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Italywill trouble themselves to go and look
at the fountain just opened in the Market
House, at Birmingham? And, if they go,
what will they say? How will they bring
in the word "Brummagem?" Will they
venture to apply it to the four bronze boys
who represent Birmingham? There they
are: the one shouldering his musket; and
another blowing his bubble of glassboy-
fashion; and the thirdthoughtful one
with his sextant in his hand, and a cog-wheel
by his side; and the fourth, proud and careful
of his charge of an elegant vase! Will no
charm be found here, because these symbols
are of native conception? Will the bronzes
below be slighted, while sure of admiration
if fancied to be ancient? the four groups
and garlandsthe fish, the poultry, the
vegetables, and the flowers and fruit? These
things will not, at least, be despised by those
who see most of them. The Birmingham
people seem to enjoy their vocation, more
than any townful of people we ever remember
to have seen. Their taste, and their scientific
faculties, find a constant gratification in the
pursuit of their ordinary business. It is on
behalf of persons who know little of the
place, that one forms the wish that we could
all relish beauty, wherever it is to be found,
and honour Art, whatever may be the name
of its dwelling-place. Tubal-cain has always
been an interesting person, from his having
begun his hard work so extremely early in
human life. It is absurd to despise his later
and prettier doings, because the roar of his
furnace and the whiz of his tools are among
not only the imagery of books, but the
common sounds of every day.


IN a cottage in the valley of Sallanches,
near the foot of Mont Blanc, lived old Bernard
and his three sons. One morning he lay in
bed sick, and, burning with fever, watched
anxiously for the return of his son, Jehan,
who had gone to fetch a physician. At
length a horse's tread was heard, and soon
afterwards the doctor entered. He examined
the patient closely, felt his pulse, looked at his
tongue, and then said, patting the old man's
cheek, "It will be nothing, my friend
nothing!" but he made a sign to the three
lads, who, open-mouthed and anxious, stood
grouped around the bed. All four withdrew
to a distant corner, the doctor shook his head,
thrust out his lower lip, and said, "'Tis a
serious attackvery seriousof fever. He
is now in the height of the fit, and as soon as
it abates, he must have sulphate of quinine."

"What is that, doctor?"

"Quinine, my friend, is a very expensive
medicine, but which you may procure at
Sallanches. Between the two fits your father
must take at least three francs worth. I will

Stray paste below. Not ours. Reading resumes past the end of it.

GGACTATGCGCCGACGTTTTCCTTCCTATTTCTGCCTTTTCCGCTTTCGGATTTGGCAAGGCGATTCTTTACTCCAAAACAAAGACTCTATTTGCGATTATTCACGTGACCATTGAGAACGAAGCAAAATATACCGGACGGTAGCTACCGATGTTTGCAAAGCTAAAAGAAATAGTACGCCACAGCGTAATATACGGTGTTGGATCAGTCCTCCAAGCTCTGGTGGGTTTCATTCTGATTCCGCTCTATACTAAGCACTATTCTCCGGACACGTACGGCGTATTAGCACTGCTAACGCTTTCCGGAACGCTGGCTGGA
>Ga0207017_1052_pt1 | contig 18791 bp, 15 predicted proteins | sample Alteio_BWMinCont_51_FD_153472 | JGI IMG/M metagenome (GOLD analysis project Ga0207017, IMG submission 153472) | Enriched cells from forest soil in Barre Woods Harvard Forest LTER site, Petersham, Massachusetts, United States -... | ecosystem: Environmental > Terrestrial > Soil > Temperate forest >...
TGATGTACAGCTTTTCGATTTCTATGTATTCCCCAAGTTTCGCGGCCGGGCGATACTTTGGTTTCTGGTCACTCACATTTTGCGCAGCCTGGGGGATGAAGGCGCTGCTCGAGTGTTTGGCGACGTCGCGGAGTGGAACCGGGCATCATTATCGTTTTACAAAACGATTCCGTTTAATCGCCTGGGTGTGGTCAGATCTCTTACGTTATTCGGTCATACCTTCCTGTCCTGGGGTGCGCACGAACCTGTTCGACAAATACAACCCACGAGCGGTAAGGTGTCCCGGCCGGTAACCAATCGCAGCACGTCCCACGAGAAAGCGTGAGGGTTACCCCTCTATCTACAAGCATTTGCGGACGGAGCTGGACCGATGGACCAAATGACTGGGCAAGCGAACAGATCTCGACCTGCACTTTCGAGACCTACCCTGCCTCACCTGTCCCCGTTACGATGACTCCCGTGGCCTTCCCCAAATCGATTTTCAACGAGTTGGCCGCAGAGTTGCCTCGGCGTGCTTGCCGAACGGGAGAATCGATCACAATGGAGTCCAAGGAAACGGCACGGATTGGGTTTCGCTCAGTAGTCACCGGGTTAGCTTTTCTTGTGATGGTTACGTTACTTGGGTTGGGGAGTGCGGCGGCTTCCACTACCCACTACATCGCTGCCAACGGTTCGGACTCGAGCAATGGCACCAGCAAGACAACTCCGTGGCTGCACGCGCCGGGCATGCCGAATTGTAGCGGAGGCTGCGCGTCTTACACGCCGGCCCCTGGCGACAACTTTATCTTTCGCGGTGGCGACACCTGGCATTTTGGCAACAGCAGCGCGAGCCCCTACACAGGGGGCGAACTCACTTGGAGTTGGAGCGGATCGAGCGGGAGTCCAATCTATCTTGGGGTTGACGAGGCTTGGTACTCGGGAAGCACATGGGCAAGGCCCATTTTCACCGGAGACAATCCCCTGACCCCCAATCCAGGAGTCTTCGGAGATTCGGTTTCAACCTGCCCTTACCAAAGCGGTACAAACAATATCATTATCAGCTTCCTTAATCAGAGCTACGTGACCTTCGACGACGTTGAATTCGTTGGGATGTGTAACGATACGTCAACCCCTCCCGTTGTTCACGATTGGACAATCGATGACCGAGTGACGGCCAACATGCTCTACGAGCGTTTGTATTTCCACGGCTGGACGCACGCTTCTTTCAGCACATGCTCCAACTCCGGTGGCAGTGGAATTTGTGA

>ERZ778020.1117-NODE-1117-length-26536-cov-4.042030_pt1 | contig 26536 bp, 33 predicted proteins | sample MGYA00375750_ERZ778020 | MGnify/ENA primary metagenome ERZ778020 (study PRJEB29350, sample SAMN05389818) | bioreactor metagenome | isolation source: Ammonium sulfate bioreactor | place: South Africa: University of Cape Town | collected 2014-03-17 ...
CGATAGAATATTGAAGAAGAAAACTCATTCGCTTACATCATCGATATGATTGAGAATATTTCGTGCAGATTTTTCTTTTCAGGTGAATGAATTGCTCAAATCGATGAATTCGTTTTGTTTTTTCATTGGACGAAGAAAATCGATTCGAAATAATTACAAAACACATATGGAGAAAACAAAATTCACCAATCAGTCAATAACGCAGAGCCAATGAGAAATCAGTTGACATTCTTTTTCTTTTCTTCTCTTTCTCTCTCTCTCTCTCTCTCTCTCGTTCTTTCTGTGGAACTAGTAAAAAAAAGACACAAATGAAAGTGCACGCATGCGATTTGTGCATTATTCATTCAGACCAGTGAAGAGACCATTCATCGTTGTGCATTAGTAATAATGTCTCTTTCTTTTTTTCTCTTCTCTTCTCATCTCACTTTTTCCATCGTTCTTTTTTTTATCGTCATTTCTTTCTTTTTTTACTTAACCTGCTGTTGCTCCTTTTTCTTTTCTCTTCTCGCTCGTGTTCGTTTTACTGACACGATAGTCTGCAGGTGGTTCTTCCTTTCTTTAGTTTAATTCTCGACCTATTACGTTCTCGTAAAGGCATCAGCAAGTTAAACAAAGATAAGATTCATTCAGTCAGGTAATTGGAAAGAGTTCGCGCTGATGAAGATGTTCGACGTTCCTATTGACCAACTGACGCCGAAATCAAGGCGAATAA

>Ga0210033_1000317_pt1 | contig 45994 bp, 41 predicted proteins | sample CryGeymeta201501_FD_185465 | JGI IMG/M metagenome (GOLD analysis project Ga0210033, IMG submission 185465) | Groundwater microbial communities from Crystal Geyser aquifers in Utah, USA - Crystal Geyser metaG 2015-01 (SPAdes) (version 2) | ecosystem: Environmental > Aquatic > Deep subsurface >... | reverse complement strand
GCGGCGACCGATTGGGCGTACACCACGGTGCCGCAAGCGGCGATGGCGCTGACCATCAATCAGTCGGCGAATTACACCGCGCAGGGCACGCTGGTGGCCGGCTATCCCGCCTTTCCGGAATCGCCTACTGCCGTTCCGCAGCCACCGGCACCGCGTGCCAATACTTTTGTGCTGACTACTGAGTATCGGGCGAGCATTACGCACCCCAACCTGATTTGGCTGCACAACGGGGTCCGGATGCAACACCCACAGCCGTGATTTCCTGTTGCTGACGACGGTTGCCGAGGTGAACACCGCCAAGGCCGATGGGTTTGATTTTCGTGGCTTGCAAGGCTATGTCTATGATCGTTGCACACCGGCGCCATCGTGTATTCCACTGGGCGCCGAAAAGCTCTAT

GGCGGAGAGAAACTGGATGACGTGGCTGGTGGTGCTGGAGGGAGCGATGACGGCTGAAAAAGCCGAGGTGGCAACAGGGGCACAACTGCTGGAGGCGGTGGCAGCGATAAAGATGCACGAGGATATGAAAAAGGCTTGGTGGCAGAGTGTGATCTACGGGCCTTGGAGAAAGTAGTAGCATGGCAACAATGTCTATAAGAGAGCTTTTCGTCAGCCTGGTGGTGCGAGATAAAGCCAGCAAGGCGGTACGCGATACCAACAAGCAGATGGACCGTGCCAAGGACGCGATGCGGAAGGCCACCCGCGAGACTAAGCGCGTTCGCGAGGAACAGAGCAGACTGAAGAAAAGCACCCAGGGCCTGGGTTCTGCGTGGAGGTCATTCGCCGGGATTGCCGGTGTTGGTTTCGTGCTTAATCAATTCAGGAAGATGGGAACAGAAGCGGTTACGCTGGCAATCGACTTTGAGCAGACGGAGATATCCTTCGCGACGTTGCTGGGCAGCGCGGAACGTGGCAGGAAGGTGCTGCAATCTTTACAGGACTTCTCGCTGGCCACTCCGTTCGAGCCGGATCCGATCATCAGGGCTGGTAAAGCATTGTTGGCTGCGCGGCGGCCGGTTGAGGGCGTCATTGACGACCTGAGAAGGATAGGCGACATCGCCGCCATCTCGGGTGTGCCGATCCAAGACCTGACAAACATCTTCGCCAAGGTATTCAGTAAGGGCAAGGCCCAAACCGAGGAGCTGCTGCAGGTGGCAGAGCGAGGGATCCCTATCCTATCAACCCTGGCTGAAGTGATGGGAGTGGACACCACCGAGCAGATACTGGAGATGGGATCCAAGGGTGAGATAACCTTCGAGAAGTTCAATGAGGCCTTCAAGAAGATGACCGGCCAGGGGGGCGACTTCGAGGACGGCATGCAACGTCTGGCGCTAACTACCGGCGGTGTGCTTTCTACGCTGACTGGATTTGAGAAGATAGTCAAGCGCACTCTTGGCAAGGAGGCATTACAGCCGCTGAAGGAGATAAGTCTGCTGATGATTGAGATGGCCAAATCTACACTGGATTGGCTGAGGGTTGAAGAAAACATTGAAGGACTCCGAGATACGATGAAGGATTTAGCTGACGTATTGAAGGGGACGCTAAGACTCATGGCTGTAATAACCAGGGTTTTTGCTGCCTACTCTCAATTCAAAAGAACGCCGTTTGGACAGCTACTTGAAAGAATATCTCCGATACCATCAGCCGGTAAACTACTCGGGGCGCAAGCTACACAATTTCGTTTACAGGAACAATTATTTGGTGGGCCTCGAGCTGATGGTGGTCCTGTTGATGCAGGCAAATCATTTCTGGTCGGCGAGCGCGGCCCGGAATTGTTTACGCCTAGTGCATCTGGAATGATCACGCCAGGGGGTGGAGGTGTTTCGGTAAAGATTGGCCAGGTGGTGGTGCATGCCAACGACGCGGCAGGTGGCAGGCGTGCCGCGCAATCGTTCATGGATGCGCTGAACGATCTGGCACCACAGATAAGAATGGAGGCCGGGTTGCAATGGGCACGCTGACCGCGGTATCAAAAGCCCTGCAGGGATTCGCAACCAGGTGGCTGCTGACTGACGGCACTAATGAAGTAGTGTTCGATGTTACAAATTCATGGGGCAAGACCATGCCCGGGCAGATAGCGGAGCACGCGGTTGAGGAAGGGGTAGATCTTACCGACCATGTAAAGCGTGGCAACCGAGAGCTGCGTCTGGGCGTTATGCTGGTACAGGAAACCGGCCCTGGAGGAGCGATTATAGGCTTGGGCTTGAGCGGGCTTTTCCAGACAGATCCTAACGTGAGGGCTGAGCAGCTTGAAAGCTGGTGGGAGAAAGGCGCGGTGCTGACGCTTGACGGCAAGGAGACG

write the prescription. You can read,

"Yes, doctor."

"And you will see that he takes it?"


When the physician was gone, Guillaume,
Pierre, and Jehan looked at each other in
silent perplexity. Their whole stock of money
consisted of a franc and a half, and yet the
medicine must be procured immediately.

"Listen," said Pierre, "I know a method
of getting from the mountain before night
three or four five-franc pieces."

"From the mountain?"

"I have discovered an eagle's nest in a
cleft of a frightful precipice. There is a
gentleman at Sallanches, who would gladly
purchase the eaglets; and nothing made me
hesitate but the terrible risk of taking them;
but that's nothing when our father's life is
concerned. We may have them now in two

"I will rob the nest," said Guillaume.

"No, no, let me," said Jehan, "I am the
youngest and lightest."

"I have the best right to venture," said
Pierre, "as it was I who discovered it."

"Come," said Pierre, "let us decide by
drawing lots. Write three numbers,
Guillaume, put them into my hat, and whoever
draws number one will try the venture."

Guillaume blackened the end of a wooden
splinter in the fire; tore an old card into three
pieces; wrote on them one, two, three, and
threw them into the hat.

How the three hearts beat! Old Bernard
lay shivering in the cold fit, and each of his
sons longed to risk his own life, to save that
of his father.

The lot fell on Pierre, who had discovered
the nest; he embraced the sick man.

"We shall not be long absent, father," he
said, "and it is needful for us to go together."

"What are you going to do?"

"We will tell you as soon as we come back."

Guillaume took down from the wall an old
sabre, which had belonged to Bernard when
he served as a soldier; Jehan sought a thick
cord which the mountaineers use when cutting
down trees; and Pierre went towards an old
wooden cross, reared near the cottage, and knelt
before it for some minutes in fervent prayer.

They set out together, and soon reached the
brink of the precipice. The danger consisted
not only in the possibility of falling several
hundred feet, but still more in the probable
aggression of the birds of prey, inhabiting the
wild abyss.

Pierre, who was to brave these perils, was
a fine athletic young man of twenty-two.
Having measured with his eye the distance he
would have to descend, his brothers fastened
the cord around his waist, and began to let
him down. Holding the sabre in his hand, he
safely reached the nook that contained the
nest. In it were four eaglets of a light yellowish-
brown colour, and his heart beat with joy
at the sight of them. He grasped the nest
firmly in his left hand, and shouted joyfully

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